Do you have #Sketchnotefever?

Love at first sight

I fell in love with Sketchnoting before I even knew what it was. I had seen others share images on Twitter as a way of making their thinking visible and was blown away by the technique and creativity. When the  #Sketchnotefever  challenge from Sylvia Duckworth came up on Twitter, I jumped at the chance to join in with my pln and follow along with the lessons Sylvia shared each day.

I got so excited that I even bought the copy of Sylvia’s book . It’s safe to say that I got a little bit ahead of myself and did not complete the challenge. Luckily for me, Week 3 of Coetail is the motivation that I needed to try again and develop my skill of Sketchnoting throughout this course!

Signs, Signs

A few weeks ago I saw Sylvia Duckworth post on Twitter that she was going on a world tour. I commented on the status that she should come to Beijing, then not thinking anything of it as it did not seem like a possibility at the time. To my surprise she replied letting me know that she would be running a workshop in Beijing in just a few months time. I took this as a sign and registered immediately.

Making a plan

Below is my goal, steps and timeframe for becoming a Sketchnoter. I see it as not only a way to develop my own creativity, but also a literacy that I want to bring into my classroom. There are benefits of visual note taking at any age and I think that my early years students, many of whom speak multiple languages would find it to be a useful tool for us to explore.

I would love to hear your thoughts about my Sketchnote plan. How can it be improved to better support me in achieving my goal?

Ice Cream for Everyone!

Since moving into my an early years educator, teacher as researcher has been my role and now feels like the only natural way to approach my students. What I love so much about the PYP and inquiry learning, within the focus of a unit of inquiry student questions are used to drive the inquiry. When we begin our unit with a provocation(s) that is designed to spark the students interests, I then put on my researcher hat and observe how they interact with the new materials in the environment and record what interests are emerging.

Teacher as Researcher

One example of a student inquiry that emerged was in a unit about the systems within a community. Three girls in my class were fascinated by  ice cream shops and wanted to create their own, which they were doing each day by making ice cream out of loose parts and paper. As a teacher researcher, their play got to a certain point where it needed to be extended. So together we visited the librarian in search of some books related to their inquiry. This was a decision I thought about, what type of source is best to teach the students about finding a reliable source?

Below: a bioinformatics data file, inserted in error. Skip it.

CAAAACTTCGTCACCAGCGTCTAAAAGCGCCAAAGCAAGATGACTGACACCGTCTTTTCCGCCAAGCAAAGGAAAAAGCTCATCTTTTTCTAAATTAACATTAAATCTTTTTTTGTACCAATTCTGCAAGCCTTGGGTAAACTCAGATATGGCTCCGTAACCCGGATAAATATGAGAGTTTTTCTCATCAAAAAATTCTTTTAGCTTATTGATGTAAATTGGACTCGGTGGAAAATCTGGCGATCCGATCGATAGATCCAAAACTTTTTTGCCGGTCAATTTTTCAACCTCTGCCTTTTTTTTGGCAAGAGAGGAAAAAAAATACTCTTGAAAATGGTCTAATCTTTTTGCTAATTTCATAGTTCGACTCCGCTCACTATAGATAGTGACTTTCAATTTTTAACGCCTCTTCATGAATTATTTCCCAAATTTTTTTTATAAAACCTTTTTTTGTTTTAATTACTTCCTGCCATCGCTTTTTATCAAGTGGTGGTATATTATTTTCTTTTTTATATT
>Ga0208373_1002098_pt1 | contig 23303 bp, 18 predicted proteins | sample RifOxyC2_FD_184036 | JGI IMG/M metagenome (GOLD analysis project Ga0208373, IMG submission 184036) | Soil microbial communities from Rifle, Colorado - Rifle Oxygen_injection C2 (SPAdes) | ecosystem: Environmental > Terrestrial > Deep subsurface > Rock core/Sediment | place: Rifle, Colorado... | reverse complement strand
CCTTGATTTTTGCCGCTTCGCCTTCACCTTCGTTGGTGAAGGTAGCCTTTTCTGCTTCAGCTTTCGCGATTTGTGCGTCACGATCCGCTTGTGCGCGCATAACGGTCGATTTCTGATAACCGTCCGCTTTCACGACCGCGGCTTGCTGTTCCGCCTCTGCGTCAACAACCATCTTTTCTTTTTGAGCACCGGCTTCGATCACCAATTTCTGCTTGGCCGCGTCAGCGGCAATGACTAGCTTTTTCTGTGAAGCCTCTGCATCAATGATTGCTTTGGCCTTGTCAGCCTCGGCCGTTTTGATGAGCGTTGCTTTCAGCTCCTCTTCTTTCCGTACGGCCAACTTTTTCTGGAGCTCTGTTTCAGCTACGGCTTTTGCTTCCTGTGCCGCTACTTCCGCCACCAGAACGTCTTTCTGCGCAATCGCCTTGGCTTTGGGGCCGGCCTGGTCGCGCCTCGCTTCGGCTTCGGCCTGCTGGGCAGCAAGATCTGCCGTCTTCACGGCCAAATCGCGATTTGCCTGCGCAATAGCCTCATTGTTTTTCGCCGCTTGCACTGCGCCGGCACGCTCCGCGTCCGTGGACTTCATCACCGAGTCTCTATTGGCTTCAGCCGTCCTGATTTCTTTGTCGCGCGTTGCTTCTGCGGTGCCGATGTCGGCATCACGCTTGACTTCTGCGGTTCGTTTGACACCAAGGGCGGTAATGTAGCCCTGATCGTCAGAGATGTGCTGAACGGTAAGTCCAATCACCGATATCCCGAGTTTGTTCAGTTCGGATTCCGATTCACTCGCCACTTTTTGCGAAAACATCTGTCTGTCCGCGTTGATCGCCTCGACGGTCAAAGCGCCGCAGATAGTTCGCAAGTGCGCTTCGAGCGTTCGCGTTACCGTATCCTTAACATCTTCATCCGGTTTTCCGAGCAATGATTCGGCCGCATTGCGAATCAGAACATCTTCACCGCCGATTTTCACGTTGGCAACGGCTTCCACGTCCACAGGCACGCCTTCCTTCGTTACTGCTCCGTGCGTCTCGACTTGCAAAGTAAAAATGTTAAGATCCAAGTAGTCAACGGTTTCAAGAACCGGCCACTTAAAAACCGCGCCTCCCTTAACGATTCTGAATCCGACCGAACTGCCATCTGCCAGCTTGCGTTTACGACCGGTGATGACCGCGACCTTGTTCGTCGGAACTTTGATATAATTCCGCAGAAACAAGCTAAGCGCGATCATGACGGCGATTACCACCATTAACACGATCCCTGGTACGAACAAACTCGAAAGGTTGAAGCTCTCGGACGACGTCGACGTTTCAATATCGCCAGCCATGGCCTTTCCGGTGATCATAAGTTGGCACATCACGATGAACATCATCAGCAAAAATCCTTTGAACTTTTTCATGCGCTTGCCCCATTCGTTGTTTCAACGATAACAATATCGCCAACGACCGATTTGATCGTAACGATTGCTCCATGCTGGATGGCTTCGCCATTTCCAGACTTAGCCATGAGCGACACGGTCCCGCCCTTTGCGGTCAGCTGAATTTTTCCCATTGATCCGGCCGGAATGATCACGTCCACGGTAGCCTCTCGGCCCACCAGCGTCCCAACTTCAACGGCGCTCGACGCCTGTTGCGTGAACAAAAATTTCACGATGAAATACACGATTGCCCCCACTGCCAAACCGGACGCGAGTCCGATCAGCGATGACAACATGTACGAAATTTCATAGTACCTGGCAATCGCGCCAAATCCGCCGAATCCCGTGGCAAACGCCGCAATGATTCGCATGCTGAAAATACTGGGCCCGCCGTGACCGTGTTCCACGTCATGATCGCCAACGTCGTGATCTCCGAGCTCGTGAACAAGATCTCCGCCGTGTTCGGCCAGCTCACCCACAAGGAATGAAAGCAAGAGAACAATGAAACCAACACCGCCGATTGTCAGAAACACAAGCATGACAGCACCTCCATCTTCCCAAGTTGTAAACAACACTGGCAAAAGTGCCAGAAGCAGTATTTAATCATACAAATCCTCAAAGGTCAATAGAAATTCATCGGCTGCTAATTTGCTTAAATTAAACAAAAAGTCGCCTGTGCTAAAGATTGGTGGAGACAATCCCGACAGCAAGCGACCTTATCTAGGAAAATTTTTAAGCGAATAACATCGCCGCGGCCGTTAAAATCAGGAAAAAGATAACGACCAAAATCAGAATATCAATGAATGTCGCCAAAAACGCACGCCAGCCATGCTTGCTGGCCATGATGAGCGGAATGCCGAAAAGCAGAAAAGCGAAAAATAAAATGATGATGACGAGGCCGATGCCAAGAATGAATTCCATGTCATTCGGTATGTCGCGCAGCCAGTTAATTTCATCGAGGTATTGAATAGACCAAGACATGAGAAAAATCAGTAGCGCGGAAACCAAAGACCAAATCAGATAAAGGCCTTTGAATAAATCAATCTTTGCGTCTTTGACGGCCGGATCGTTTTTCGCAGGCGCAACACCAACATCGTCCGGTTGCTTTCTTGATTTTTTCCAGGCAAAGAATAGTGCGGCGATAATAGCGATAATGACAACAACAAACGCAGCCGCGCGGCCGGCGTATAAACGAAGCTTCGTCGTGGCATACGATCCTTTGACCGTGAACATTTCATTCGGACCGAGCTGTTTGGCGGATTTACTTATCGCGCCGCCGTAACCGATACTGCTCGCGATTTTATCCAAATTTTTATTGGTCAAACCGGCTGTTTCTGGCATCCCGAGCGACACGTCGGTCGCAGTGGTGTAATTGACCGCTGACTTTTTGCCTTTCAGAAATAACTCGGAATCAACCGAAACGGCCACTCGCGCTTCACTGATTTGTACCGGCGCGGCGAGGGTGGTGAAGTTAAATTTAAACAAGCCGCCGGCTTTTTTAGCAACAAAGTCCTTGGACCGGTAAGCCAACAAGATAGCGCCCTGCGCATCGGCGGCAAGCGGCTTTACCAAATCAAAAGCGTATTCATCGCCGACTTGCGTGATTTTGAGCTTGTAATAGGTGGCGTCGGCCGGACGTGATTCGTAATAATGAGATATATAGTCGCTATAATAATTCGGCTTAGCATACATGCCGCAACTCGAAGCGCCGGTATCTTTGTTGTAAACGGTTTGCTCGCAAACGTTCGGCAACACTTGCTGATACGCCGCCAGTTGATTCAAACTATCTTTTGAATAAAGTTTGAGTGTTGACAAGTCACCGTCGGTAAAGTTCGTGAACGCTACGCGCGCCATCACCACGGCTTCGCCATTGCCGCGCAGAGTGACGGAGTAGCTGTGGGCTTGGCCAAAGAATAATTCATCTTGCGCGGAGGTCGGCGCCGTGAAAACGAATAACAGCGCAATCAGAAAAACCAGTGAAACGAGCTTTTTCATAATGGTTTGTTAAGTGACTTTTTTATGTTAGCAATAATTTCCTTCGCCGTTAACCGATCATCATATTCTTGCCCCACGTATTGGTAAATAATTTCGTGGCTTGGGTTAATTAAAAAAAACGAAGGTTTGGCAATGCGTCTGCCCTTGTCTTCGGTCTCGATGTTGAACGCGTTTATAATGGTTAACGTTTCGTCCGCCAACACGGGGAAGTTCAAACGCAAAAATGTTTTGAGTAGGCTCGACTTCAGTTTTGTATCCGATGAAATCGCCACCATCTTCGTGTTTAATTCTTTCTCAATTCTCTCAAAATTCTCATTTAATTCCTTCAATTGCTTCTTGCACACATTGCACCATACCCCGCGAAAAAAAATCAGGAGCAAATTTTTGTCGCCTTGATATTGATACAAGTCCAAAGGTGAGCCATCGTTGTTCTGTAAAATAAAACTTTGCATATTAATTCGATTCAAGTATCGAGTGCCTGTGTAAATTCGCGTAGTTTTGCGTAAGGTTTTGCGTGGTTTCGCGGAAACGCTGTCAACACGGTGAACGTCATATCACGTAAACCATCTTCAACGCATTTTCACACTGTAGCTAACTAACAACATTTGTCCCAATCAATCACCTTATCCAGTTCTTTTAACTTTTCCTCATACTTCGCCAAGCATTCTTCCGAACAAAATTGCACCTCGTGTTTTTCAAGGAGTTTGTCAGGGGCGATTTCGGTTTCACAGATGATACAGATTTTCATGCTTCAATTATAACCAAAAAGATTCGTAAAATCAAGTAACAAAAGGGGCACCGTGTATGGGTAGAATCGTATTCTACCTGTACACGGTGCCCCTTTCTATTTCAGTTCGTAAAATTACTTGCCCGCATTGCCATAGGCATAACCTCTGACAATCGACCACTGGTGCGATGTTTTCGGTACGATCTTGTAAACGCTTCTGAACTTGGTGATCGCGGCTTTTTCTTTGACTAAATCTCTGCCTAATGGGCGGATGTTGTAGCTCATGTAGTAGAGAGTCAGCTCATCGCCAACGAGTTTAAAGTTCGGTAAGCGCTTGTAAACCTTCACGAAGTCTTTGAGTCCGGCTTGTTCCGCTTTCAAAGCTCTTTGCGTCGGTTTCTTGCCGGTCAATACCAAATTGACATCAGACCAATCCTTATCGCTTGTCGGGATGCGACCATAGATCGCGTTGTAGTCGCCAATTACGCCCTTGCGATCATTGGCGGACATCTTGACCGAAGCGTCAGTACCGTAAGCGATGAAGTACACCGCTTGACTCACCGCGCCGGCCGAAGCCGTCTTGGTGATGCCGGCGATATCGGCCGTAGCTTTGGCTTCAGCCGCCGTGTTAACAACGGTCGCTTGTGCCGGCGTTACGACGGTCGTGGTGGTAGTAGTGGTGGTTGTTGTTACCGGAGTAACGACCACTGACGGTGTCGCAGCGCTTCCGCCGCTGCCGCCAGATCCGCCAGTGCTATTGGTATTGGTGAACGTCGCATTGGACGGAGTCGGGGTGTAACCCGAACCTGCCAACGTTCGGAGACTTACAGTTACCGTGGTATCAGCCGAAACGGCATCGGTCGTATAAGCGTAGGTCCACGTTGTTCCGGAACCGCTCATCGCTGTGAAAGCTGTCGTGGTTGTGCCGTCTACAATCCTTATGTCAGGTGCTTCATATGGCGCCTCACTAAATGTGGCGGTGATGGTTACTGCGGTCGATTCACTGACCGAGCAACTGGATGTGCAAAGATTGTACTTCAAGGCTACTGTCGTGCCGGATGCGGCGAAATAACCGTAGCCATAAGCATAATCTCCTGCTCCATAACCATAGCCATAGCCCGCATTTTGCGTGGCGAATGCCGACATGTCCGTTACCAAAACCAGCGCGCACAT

With the early years I have found that concrete examples, such as books are a great starting point to build an understanding before moving to the more abstract (online). We collected our books and then used the information we found to evaluate a video about an ice cream shop. By researching together and developing our prior knowledge we were better equipped to evaluate the online source. The video was the perfect addition because it brought the inquiry to life for the girls and gave them the excitement to further their inquiry by creating prices, signs and different containers to sell their product in.

A Daunting Task

The task of preparing kindergarten age students to be responsible digital citizens can feel  quite daunting at times. What is age appropriate? Where do I begin? Resources like Common Sense Media are invaluable at these times because they provide a bank of resources that I can go to that is age appropriate and focused on a specific topic.

Being a lifelong learner is something that I try my best to model for my students each and every day and will continue to do so as I grow my knowledge in the area of digital citizenship.

What do you think makes a responsible digital citizen?